November 15th / 2pm

We’ll come back to that date and time shortly.

But first, July 31st of this year / 2:30pm (and I know this thanks to a photo time stamp, not because of a stellar memory). It was a hot summer day so I decided to go grab an iced chai tea from one of my favorite local coffee shops. I pulled into the drive thru line, and immediately my eyes caught the attention of what was taking place right across the street.

A funeral.

It stopped me in my tracks. But why? This was not the first funeral I had witnessed taking place in my life. I felt tears welling up in my eyes before I even noticed an American flag draped over the casket and a gentleman dressed in uniform standing at attention just outside of the gathered crowd.

I hardly made it to the window to pay for my chai before having a good ol’ fashioned cry. In fact, I pulled into the parking lot of a different restaurant so I was directly across the street from the funeral taking place. I put my car in park, cried and prayed for the strangers I was looking at.

Something nudged me to pay special attention to how I was feeling in this moment

But why?

Here’s what I have learned since being diagnosed with cancer: on the days where you feel like your life is crumbling, the world keeps on spinning.

I knew this very thing before cancer, but there’s something about a season of suffering that makes you so in tune with what others might be going through. There’s a deeper level of empathy.  

I sat in my car praying for people I did not even know until every last person had left the cemetery. It hit me like a ton of bricks in that coffee shop drive thru that people right in front of me were very likely having what felt like the worst day of their life. Yet here I was ordering a chai, windows down, and feeling the stagnant breeze on my bald head. I watched cars rush by, and I knew 99% of them did not even realize they were speeding past a funeral. Taps playing quietly in the stillness of that space, despite everything else rushing around it.

It’s so tough to go through a season of sadness, challenge, loss and feel like the rest of the world just keeps on going. But here you are — so deeply carrying the emotions of something heavy and not knowing how you’ll take the very next step (yet you always do). But the rest of the world? Spinning like there’s not a single care.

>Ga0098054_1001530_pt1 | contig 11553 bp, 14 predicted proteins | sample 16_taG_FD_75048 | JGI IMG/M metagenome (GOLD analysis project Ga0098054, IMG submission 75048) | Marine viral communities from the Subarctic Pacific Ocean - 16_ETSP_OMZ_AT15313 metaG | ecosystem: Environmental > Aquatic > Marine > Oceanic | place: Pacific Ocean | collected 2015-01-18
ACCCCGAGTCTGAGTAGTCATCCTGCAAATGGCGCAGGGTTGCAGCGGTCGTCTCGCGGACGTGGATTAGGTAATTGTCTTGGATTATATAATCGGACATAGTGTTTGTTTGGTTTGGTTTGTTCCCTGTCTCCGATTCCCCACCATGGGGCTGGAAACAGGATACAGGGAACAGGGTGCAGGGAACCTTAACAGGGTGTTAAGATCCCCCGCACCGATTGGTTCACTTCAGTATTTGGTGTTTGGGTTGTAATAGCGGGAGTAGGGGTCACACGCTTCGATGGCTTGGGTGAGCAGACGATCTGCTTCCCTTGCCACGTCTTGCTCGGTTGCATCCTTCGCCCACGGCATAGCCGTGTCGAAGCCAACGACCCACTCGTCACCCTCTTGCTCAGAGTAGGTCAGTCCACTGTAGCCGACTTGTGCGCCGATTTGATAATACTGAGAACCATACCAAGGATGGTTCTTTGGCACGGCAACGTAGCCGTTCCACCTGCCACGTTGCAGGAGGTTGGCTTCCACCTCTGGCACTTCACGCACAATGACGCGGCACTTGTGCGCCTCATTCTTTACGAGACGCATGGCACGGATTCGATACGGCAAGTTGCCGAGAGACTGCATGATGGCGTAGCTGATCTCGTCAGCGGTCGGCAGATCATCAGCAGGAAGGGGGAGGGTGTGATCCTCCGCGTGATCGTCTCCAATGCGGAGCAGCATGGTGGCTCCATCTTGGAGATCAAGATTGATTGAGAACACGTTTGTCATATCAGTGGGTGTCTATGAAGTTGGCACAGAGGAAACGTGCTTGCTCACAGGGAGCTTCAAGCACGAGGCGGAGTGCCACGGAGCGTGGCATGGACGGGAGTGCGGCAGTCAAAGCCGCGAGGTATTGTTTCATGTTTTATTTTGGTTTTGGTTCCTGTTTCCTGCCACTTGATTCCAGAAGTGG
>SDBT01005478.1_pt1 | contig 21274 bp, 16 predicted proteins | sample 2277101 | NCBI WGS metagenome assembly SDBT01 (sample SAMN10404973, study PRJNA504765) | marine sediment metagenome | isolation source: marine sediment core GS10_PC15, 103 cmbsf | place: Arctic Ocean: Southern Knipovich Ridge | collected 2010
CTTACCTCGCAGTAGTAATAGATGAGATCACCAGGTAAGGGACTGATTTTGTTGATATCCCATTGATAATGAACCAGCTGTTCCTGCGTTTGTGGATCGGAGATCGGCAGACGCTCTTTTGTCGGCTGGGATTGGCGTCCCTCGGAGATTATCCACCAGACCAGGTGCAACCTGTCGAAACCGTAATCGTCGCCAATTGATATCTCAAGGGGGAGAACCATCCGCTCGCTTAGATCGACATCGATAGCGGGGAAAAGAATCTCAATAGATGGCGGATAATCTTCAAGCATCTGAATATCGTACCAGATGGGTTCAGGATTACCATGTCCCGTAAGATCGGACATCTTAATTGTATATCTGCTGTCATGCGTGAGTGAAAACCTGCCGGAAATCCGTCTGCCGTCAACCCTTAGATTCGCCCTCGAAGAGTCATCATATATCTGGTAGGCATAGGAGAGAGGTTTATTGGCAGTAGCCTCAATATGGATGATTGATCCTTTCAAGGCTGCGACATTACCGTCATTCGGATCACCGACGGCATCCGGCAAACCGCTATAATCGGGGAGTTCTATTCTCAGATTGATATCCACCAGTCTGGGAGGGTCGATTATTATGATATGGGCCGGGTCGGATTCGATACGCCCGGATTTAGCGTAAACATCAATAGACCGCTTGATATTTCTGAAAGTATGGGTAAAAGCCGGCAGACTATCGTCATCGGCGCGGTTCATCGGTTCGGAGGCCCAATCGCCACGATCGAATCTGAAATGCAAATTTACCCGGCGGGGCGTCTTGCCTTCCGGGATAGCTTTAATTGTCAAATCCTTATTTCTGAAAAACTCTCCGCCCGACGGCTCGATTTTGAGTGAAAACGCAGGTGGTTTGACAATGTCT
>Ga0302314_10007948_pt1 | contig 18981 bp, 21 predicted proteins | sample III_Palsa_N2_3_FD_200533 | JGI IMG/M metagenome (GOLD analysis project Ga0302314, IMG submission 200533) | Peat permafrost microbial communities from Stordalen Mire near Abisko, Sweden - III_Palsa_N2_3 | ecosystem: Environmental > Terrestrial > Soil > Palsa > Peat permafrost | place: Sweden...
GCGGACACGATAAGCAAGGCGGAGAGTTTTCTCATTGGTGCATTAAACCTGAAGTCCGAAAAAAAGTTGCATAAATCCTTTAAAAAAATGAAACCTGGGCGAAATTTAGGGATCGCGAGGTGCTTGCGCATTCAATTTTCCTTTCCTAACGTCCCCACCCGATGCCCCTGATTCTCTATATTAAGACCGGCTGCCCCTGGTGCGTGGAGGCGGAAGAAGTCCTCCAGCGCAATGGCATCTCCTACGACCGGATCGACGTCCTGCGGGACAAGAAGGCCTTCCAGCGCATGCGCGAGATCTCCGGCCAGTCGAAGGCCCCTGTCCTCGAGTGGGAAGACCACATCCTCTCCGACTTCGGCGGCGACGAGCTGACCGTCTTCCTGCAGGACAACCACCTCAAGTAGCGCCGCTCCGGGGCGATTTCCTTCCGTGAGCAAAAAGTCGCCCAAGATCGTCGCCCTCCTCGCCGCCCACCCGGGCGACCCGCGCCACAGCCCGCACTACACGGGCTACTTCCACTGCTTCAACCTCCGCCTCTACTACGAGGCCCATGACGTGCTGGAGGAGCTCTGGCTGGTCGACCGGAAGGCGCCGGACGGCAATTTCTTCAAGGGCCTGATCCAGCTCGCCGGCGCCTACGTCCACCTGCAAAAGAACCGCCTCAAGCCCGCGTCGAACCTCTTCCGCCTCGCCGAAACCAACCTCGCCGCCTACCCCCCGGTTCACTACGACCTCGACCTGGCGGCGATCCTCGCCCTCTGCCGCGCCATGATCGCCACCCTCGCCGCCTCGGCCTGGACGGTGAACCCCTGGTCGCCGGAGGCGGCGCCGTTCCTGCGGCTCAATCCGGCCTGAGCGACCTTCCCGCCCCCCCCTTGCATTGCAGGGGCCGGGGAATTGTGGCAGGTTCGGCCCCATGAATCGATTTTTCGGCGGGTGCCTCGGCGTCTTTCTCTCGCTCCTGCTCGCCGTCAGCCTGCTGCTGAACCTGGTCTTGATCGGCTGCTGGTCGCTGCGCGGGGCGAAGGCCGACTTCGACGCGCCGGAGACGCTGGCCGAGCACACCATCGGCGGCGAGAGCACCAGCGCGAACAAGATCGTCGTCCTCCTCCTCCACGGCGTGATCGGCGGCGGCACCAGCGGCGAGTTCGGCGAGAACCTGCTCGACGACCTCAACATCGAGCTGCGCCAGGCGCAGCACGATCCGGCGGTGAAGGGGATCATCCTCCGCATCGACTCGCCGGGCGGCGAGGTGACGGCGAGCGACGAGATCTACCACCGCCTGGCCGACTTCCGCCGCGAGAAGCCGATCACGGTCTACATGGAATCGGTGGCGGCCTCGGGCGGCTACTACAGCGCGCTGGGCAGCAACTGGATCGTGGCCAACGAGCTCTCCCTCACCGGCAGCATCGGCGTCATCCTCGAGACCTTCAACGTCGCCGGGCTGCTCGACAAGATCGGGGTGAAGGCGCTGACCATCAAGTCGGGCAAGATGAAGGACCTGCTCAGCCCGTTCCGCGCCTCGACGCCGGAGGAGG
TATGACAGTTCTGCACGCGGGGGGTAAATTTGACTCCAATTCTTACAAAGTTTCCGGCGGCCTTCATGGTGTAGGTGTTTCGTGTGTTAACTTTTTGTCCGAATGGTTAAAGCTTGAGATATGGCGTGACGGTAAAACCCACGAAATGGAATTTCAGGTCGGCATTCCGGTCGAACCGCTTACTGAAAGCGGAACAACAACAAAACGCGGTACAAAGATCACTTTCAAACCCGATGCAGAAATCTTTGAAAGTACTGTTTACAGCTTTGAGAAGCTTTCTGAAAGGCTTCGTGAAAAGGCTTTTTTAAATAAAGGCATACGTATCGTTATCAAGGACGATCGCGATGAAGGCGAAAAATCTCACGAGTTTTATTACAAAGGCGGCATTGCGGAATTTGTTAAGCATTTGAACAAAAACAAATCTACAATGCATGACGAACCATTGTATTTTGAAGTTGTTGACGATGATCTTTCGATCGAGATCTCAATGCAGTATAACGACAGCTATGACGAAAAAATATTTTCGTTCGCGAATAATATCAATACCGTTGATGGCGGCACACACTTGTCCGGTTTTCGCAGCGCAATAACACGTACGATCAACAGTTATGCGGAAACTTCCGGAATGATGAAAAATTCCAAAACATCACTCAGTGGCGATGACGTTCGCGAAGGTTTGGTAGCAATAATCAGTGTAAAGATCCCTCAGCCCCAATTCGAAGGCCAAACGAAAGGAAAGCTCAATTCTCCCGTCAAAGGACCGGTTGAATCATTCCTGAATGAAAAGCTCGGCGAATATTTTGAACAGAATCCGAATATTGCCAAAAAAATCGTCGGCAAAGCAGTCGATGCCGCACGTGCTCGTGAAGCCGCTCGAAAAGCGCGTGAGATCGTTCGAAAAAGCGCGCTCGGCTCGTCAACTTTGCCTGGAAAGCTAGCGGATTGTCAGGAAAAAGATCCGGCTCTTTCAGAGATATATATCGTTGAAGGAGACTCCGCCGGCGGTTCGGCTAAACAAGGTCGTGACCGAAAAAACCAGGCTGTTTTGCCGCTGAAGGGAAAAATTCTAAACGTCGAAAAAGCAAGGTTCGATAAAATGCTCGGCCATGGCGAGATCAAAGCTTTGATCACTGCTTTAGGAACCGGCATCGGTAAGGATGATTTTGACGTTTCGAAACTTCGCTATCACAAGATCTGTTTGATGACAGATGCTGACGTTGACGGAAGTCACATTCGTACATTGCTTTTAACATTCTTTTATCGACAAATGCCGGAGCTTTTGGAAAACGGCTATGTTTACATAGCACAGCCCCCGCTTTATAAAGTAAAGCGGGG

I hope this season of my life forever keeps me in tune to the heavy moments and seasons others are carrying. Not just on the day they lose the job. Not just on the day they sign the divorce papers. Not just on the day of the funeral. Not just on the day where they see another negative pregnancy test. I hope to be in tune to a hard moment which turns into an entire season. In tune a month down the road when everyone else assumes they’ve picked themselves up, dusted the dirt off and started carrying on with life.

…and this goes for the celebratory moments, too. I hope I take the time to celebrate BIG the littlest of things in life for other people. I realize now just how important slowing down to do so really is.

November 15th / 2pm

On this day / time (well technically about 2:15) I will be done with my final radiation treatment (thanks to those who have asked). It’s a big milestone for cancer patients. After four+ weeks of showing up every single day, Monday – Friday, I will be done.

Chemo. Check!

Surgery. Check!

Radiation. Check!

The three biggest hurdles (God willing) of cancer. Check! Check! Check!

It’ll be a Monday in the middle of the afternoon. People will be on work calls. People will be headed to pick up their kiddos from school. People will be brushing off the weekend fog. People will be pushing through a case of the Mondays.

I’ll walk out of that cancer center and watch cars pass by on the busy street like I have after every chemo day, oncologist appointment, blood draw, infusion, and radiation treatment. I’ll see the cars drive by without any awareness of how many people within the very building they are passing (likely not even seeing) are having perhaps the hardest conversation of their life…and some of us are walking out having what feels like the best day of our life (or at least our year).

I will walk out of there with emotions I am certain I will not know what to do with. I will have walked out after just ringing the end of radiation bell (which cannot be done with a group inside like usual – thanks COVID, you still officially suck). I will walk out of that cancer center being able to take a deep breath. I will walk out quite literally dancing and celebrating in the parking lot, even if absolutely exhausted.  

…and the world will keep on spinning.

On your worst day and on your best day, the world just.keeps.spinning.

I’m thankful for a lot of things this detour chapter has brought to the forefront, including empathy to see / feel what others may be experiencing on any given day vs going through the grind and being oblivious to it all.

Please God, do not let me lose sight to when others need someone to sit in the hard with and/or do a celebratory dance with!  

{To those who have sat in the hard and/or celebrated with me through this so far, thank you}

One thought on “November 15th / 2pm

  1. You are correct, Sarah. Life goes on. I have told myself that many times. It just does. And that thought gives me a
    sensation of wonder in so many ways. But cheers to you, young lady, for all your strength and healing attitude.
    Take care.

    Like

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